successful vectoralist, writes Wark, is in this person’s ability to
rework laws and technology so that some vectors can �ourish
while other vectors—the free ones—are systematically eliminated.
But does Wark have it right? By calling his little red book A
Hacker Manifesto , Wark hopes to remind us of Marx and Mao.
Does this concept of “vector” have what it takes to start a social
movement? Are we on the cusp of a Hacker Rebellion?
The Communists of the 1840s had more or less settled on the
ground rules of their ideology—the communal ownership of
property and social payments based on need—by the time Marx
and Engels wrote their infamous tract. By contrast, many indi -
viduals who identify themselves as hackers today are sure to �nd
Wark’s description circumscribed and incomplete.
When I was an undergraduate at MIT in the 1980s, hackers
were �rst and foremost people who perpetrated stunts. It was a
group of hackers that managed to bury a self-in�ating weather
balloon near the 50-yard line at the 1982 Har vard–Yale game;
two years later, Caltech hackers took over the electronic score -
board at the Rose Bowl and displayed their own messages. (An -
other group had hacked the Rose Bowl 21 years before, rewriting
the instr uctions left on 2,232 stadium seats so that Washington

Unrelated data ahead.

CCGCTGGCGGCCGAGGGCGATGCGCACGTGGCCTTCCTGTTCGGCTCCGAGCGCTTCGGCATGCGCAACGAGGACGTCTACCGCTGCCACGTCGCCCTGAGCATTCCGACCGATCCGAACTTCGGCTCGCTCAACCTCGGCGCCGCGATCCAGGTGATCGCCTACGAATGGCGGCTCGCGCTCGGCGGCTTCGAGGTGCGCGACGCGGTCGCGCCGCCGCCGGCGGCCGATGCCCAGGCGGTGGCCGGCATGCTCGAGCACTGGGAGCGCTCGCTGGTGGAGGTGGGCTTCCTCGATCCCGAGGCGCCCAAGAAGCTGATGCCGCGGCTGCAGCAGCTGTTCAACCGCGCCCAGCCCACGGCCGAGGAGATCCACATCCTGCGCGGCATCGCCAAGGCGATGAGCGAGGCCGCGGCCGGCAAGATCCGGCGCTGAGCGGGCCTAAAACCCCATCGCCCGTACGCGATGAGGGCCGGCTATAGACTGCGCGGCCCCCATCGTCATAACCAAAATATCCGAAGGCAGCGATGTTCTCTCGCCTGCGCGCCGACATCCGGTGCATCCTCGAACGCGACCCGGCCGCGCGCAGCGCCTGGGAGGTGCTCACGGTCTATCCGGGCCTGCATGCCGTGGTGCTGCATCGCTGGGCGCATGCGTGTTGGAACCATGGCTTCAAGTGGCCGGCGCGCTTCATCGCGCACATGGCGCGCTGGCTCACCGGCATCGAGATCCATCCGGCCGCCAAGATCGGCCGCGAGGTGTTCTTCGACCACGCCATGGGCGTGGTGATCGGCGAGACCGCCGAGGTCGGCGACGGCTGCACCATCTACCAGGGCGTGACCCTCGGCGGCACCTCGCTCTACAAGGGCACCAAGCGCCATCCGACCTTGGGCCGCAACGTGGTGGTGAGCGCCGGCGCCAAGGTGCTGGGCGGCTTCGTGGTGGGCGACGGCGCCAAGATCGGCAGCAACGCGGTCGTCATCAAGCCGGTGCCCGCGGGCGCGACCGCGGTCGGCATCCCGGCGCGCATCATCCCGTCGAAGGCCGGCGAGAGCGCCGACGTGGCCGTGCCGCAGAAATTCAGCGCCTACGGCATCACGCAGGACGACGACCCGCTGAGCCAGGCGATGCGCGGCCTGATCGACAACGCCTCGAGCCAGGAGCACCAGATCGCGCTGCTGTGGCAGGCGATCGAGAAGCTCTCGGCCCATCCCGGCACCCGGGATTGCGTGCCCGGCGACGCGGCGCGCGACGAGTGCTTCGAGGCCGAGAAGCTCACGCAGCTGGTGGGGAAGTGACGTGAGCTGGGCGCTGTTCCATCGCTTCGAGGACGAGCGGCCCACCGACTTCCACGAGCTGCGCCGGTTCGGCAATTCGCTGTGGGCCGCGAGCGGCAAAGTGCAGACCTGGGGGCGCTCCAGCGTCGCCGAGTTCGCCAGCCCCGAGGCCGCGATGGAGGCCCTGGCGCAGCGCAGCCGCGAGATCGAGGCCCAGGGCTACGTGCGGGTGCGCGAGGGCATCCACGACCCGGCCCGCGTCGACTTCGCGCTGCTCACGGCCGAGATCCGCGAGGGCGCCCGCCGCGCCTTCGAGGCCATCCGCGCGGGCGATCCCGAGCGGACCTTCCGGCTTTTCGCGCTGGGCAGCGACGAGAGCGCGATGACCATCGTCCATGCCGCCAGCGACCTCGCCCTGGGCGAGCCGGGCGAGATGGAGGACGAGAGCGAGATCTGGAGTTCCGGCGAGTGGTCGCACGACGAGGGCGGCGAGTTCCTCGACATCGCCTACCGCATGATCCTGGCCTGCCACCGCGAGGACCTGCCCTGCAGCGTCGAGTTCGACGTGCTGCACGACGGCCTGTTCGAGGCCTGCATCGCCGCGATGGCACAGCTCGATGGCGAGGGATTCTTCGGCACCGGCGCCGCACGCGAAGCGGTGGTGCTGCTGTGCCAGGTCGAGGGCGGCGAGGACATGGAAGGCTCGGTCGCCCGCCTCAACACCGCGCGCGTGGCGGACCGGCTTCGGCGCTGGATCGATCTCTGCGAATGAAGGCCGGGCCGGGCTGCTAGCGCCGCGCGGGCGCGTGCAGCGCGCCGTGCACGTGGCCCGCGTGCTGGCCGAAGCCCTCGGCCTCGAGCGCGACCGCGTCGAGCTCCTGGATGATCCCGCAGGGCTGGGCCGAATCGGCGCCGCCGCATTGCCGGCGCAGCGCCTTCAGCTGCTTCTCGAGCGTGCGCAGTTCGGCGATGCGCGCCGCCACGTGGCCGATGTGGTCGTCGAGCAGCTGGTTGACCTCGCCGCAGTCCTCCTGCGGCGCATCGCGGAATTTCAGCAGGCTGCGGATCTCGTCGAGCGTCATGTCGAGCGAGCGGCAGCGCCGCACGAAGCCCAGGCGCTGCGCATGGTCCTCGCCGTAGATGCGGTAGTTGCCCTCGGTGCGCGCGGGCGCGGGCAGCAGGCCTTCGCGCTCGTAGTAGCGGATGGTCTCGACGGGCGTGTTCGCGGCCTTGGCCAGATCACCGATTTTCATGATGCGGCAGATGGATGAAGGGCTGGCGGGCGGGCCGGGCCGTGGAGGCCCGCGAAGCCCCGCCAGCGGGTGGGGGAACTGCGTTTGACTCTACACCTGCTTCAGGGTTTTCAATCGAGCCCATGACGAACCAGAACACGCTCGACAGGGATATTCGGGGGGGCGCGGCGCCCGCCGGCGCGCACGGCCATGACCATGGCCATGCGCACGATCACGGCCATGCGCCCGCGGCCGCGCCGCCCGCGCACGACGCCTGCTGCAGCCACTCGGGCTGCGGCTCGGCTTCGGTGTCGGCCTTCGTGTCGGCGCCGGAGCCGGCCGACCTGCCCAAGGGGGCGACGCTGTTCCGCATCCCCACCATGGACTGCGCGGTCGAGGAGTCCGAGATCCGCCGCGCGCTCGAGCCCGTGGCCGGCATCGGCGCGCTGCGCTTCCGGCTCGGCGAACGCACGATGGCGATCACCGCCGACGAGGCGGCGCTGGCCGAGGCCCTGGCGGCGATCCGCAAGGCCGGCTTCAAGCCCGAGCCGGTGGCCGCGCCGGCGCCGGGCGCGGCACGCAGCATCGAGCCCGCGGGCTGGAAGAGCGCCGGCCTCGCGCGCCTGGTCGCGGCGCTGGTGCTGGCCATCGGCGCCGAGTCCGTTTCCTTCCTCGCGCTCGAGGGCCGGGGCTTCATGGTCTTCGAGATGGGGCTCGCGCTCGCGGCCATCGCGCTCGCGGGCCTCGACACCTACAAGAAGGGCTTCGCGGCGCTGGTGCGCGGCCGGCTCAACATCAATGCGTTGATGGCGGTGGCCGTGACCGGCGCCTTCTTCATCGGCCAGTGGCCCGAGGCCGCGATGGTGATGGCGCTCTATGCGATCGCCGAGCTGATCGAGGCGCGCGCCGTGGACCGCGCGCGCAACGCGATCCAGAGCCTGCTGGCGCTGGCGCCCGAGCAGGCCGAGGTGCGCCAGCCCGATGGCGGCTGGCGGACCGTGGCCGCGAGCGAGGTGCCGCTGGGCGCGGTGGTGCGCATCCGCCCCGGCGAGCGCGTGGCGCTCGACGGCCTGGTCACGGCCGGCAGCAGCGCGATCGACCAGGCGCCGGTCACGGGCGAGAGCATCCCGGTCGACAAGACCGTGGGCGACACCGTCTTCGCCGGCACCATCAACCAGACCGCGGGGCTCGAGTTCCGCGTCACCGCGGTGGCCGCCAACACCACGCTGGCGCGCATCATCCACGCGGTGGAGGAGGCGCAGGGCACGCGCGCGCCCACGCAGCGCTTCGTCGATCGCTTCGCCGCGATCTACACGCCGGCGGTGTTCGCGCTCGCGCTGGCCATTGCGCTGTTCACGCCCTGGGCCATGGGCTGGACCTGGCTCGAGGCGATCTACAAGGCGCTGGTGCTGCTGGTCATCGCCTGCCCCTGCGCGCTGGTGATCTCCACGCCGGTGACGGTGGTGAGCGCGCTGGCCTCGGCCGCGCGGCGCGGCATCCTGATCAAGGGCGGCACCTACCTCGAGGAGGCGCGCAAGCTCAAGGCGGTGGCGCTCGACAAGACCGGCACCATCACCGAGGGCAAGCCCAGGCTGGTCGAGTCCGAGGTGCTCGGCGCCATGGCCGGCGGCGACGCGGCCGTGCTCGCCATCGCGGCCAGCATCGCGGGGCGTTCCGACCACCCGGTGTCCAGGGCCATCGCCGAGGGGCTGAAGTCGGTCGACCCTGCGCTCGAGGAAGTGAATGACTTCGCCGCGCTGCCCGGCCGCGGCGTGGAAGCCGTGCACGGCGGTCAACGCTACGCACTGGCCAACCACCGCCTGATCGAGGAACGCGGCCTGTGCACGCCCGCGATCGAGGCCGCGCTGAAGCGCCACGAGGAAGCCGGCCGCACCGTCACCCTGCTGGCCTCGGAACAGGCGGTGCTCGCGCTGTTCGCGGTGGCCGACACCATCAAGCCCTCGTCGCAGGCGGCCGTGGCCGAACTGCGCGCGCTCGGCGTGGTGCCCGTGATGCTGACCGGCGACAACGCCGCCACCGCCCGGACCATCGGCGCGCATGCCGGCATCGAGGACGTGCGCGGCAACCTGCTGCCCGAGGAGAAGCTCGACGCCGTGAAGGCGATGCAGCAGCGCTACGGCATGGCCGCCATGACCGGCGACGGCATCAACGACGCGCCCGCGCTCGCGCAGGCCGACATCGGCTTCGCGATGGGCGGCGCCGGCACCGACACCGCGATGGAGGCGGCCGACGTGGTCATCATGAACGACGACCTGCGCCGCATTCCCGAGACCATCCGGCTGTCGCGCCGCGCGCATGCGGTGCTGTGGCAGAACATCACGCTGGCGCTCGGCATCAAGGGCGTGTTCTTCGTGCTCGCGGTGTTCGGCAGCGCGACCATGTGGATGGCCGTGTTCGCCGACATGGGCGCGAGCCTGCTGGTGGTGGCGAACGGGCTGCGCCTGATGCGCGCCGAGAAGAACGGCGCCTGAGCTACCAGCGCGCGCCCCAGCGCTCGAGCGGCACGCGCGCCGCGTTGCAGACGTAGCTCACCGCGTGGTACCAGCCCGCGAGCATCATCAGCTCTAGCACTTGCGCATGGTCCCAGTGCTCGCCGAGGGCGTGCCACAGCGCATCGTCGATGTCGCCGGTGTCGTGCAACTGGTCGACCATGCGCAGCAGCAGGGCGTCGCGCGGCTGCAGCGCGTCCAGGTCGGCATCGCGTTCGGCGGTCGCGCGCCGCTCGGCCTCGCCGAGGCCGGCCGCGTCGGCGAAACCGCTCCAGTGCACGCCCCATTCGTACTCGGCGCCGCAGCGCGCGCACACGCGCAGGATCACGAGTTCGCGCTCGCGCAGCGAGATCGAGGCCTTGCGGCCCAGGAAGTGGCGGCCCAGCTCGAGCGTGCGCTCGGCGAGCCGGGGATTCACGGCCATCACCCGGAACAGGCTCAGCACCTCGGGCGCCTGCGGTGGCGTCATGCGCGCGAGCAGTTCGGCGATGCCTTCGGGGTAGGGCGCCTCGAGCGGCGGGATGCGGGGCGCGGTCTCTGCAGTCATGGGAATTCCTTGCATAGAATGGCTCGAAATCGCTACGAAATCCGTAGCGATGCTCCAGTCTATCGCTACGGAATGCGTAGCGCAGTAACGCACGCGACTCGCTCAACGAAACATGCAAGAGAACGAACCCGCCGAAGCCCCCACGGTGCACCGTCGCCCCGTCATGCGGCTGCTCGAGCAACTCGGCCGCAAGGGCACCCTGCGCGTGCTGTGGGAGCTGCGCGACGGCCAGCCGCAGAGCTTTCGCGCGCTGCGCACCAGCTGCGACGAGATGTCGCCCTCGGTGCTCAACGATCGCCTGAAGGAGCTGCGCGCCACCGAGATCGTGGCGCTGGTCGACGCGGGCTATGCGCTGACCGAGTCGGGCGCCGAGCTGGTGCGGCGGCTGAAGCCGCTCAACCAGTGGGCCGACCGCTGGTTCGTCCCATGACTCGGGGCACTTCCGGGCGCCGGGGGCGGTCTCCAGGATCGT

fans raising �ip-cards for their half-time show unknowingly
spelled out “Caltech.”)
Hackers were also spelunkers of MIT’s tunnels, basements,
and heating and ventilation systems. These hackers could pick
locks, scale walls, and practically climb up moonbeams to reach
the roofs of the Institute’s tallest buildings.
By the late 1980s, the media had seized on the word hacker—
not to describe a prankster, but as a person who breaks into com -
puters and takes joyrides on electronics networks. These hackers
cracked computer systems, changed school grades, and trans -
ferred millions of dollars out of bank accounts before getting
caught by the feds and sent to the pen.
Finally, there were the kind of hackers MIT professor Joseph
Weizenbaum had previously called “compulsive programmers.”
These gods of software saw the H-word as their badge of honor.
Incensed by the hacker stereotype portrayed in the media, these